Properties and activity: Strychnine and brucine are the most important and toxic alkaloids present in the plant. They occur not only in the seeds but also in roots, wood, bark, fruit pulp and hard fruit shells. The minor alkaloids present in the plant are vomicine, -colubrine, -colubrine, pseudostrychnine and N-methyl-sec-pseudobrucine (novacine). Loganin a glycoside is also present (Warnat, 1932; Martin et al, 1953; Guggisberg et al, 1966; Bisset and Chaudhary, 1974). Chatterji and Basa (1967) reported vomicine as the major constituent alkaloid along with unidentified alkaloid in leaves and identified another alkaloid kajine (N-methyl pseudostrychnine) from the leaves of very young plants.
Root bark of S. nux-vomica yeilded 4-hydroxy-3-methoxy strychnine, 4 hydroxy strychine, nor-macusine, a new alkaloid 12 , 13 dihydro-12 -hydroxy isostrychnine named protostrychnine (Baser et al, 1979) methoxy strychnine, and mavacurine (Guggisberg et al, 1966). Leaves and root bark also yeilded 11 new alkaloids. 10-hydroxy strychnine, 3-12-dihydroxystrychnine, 12-hydroxy–11- methoxy strychnine, 3-12-dihydroxy- 11-methoxy strychnine,12-hydroxy strychnine-N- oxide 12-hydroxy-11-methoxy strychnine- N-oxide-19,20–dihydro isostrychnine, 16 , 17 dihydro-17 -hydroxy isostrychnine, O- methyl-macusine B, 16-epi-o-methyl–macusine B and normelinone B (Baser and Bisset, 1982).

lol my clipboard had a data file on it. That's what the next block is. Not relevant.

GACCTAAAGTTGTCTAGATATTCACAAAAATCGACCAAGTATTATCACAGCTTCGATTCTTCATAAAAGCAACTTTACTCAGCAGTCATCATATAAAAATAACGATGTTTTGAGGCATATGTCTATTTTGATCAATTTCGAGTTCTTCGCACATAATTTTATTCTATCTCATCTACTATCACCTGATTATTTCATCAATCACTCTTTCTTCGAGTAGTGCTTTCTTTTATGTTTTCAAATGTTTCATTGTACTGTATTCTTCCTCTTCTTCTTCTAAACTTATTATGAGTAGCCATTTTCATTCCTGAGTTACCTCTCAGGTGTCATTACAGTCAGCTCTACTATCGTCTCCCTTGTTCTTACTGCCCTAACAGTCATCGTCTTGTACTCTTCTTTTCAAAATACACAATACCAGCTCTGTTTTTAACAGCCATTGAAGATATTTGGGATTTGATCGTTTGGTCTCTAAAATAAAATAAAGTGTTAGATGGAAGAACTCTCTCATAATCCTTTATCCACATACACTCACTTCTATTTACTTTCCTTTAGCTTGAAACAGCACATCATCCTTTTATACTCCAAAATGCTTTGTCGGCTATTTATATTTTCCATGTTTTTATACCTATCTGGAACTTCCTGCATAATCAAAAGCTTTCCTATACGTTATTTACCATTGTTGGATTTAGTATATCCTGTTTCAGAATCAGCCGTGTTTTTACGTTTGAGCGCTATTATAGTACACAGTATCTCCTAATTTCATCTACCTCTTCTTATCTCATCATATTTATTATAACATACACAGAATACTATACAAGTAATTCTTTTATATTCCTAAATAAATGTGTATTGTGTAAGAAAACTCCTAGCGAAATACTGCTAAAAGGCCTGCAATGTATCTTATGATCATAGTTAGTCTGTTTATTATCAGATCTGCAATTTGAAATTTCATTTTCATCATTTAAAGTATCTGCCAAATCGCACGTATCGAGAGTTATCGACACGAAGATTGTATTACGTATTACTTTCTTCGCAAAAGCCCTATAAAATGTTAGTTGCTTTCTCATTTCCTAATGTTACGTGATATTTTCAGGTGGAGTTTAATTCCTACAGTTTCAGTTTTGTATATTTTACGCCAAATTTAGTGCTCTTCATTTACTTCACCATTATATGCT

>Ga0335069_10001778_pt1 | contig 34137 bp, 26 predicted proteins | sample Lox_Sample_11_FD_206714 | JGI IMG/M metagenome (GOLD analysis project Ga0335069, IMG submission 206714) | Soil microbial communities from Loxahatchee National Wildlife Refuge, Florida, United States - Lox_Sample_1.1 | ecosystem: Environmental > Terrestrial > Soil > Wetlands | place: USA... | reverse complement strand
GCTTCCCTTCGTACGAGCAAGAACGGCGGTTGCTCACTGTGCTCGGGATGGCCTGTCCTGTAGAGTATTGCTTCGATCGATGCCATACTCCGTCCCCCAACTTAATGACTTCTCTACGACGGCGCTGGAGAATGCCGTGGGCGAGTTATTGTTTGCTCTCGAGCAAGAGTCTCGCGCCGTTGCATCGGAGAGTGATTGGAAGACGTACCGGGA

De and Datta (1988) isolated 5 tertiary indole alkaloids viz. strychnine, brucine, vomicine, icajine and novacine from S.nux-vomica flowers. Bisset et al (1989) isolated and identified two phenolic glycosides salidroside and cuchiloside – a compound consisting of salidroside and an attached xylose unit, from the fruit of S.nux-vomica.
Rodriguez et al (1979) isolated an indole alkaloid from the seeds of S. nux- vomica and identified as a 3-methoxy icajine. A new alkaloid 15-hydroxy strychnine has been isolated from the seeds and the structure of the alkaloid established by spectroscopic data (Galeffi et al, 1979). Cai et al (1990a) isolated 4 new alkaloids isobrucine, isobrucine N-oxide, isostrychnine N-oxide and 2 hydroxy–3-methoxy strychnine from the heat treated seeds of S. nuxvomica and the structure of the alkaloids were determined by 13 CNMR (Cai et al, 1994). Cai et al (1990 b) studied the changes in the alkaloid composition of the seeds during drug processing. Saily et al (1994) determined the mineral elements in Strychnos nux-vomica. Corsaro et al (1995) reported polysaccharides from the seeds of Strychnos species.